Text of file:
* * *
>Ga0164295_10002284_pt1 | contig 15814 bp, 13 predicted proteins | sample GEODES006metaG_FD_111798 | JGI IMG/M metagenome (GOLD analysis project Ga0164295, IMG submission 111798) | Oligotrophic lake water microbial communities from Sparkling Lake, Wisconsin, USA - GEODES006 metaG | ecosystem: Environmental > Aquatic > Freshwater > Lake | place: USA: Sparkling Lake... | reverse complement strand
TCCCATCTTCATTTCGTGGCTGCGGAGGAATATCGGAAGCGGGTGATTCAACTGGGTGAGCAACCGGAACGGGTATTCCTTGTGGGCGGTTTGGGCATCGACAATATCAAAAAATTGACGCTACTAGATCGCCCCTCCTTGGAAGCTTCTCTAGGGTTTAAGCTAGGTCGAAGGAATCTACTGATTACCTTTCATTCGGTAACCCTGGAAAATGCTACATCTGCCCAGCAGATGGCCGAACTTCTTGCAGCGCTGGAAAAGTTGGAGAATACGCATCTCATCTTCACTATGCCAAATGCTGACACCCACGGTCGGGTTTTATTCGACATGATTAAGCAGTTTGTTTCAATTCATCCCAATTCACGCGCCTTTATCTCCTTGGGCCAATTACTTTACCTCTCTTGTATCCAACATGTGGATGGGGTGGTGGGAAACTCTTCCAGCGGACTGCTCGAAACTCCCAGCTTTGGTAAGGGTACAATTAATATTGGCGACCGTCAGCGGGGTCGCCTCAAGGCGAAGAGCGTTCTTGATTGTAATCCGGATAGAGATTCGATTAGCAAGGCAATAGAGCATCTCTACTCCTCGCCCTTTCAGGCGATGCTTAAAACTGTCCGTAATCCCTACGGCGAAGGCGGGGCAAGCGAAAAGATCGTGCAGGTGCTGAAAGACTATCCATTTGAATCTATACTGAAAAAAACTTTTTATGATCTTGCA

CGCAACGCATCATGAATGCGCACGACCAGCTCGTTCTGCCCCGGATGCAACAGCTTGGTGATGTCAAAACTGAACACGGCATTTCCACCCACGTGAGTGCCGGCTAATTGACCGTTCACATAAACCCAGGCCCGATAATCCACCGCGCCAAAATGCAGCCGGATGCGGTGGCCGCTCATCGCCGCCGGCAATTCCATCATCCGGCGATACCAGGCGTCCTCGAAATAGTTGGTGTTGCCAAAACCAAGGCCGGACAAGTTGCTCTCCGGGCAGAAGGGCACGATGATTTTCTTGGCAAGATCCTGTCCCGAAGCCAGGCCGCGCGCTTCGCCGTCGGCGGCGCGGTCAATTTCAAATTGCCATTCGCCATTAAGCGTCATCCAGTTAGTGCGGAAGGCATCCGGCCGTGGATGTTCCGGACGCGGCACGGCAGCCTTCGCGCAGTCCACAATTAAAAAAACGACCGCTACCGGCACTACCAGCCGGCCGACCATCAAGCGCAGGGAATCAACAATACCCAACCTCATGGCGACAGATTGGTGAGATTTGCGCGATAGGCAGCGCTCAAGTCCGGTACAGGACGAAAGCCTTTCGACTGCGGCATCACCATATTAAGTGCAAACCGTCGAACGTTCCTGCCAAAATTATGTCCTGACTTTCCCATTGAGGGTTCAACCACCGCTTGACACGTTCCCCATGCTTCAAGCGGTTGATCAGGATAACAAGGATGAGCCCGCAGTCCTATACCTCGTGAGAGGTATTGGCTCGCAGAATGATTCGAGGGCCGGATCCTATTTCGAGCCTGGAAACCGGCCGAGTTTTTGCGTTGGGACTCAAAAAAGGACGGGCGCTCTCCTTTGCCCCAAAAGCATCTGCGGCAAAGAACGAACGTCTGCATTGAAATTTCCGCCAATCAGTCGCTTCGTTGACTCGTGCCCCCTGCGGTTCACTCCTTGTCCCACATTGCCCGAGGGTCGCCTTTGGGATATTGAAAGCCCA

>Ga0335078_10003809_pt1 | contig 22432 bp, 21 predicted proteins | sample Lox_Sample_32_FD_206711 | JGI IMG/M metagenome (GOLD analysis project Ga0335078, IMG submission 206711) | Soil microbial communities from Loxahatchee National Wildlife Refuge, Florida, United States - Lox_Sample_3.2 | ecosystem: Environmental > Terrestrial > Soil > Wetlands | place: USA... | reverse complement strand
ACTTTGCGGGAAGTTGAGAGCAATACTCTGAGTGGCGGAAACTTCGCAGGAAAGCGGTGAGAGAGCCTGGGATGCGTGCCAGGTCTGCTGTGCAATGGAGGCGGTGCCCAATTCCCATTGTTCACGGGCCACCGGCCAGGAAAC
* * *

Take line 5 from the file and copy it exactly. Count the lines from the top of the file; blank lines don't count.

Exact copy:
ACTTTGCGGGAAGTTGAGAGCAATACTCTGAGTGGCGGAAACTTCGCAGGAAAGCGGTGAGAGAGCCTGGGATGCGTGCCAGGTCTGCTGTGCAATGGAGGCGGTGCCCAATTCCCATTGTTCACGGGCCACCGGCCAGGAAAC